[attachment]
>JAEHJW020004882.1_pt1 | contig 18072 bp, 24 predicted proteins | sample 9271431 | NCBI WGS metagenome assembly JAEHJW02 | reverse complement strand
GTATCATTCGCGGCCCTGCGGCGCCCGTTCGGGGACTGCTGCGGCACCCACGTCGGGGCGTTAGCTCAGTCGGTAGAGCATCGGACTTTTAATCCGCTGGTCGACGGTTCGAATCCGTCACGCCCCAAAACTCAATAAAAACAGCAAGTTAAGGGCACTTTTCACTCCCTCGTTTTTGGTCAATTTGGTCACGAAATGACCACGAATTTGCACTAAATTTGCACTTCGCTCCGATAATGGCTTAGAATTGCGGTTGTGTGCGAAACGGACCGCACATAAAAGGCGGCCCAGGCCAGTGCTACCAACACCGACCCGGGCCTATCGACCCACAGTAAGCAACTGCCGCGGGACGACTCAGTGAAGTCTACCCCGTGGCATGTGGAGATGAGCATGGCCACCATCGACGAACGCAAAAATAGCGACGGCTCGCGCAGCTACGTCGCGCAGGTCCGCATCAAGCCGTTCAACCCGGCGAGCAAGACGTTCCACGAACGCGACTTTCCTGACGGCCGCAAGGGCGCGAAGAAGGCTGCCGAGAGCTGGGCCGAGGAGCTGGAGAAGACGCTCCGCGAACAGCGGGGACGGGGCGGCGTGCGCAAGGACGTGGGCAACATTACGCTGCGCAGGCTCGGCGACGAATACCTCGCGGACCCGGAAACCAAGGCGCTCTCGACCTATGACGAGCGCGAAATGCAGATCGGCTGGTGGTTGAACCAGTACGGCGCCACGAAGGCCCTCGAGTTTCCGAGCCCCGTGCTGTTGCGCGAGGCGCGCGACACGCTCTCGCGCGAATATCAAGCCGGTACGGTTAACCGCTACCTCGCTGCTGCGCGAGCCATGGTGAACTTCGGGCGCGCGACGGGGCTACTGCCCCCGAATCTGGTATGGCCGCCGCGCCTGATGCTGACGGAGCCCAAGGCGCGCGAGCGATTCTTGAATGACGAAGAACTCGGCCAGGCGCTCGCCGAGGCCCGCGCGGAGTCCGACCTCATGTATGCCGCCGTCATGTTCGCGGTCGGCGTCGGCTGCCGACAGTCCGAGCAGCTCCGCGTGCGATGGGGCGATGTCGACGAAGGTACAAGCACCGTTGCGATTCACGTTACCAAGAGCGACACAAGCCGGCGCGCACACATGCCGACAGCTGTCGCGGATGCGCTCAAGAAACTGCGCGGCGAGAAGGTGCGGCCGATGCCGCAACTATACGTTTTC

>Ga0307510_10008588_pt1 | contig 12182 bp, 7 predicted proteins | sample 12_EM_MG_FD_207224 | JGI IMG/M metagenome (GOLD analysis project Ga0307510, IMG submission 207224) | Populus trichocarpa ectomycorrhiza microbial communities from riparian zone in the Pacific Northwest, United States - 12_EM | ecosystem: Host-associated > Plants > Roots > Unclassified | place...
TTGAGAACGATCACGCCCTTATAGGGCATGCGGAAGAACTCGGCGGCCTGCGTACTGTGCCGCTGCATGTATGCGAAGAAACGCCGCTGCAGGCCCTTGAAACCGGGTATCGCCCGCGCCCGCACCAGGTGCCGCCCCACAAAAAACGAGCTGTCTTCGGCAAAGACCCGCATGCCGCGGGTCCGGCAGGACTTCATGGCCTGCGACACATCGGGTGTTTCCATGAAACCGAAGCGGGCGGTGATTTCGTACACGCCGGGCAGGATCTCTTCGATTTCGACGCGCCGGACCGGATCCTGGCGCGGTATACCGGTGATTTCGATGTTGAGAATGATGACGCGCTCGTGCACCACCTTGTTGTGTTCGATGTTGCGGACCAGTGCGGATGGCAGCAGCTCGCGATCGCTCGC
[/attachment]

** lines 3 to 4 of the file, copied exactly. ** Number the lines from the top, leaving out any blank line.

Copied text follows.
>Ga0307510_10008588_pt1 | contig 12182 bp, 7 predicted proteins | sample 12_EM_MG_FD_207224 | JGI IMG/M metagenome (GOLD analysis project Ga0307510, IMG submission 207224) | Populus trichocarpa ectomycorrhiza microbial communities from riparian zone in the Pacific Northwest, United States - 12_EM | ecosystem: Host-associated > Plants > Roots > Unclassified | place...
TTGAGAACGATCACGCCCTTATAGGGCATGCGGAAGAACTCGGCGGCCTGCGTACTGTGCCGCTGCATGTATGCGAAGAAACGCCGCTGCAGGCCCTTGAAACCGGGTATCGCCCGCGCCCGCACCAGGTGCCGCCCCACAAAAAACGAGCTGTCTTCGGCAAAGACCCGCATGCCGCGGGTCCGGCAGGACTTCATGGCCTGCGACACATCGGGTGTTTCCATGAAACCGAAGCGGGCGGTGATTTCGTACACGCCGGGCAGGATCTCTTCGATTTCGACGCGCCGGACCGGATCCTGGCGCGGTATACCGGTGATTTCGATGTTGAGAATGATGACGCGCTCGTGCACCACCTTGTTGTGTTCGATGTTGCGGACCAGTGCGGATGGCAGCAGCTCGCGATCGCTCGC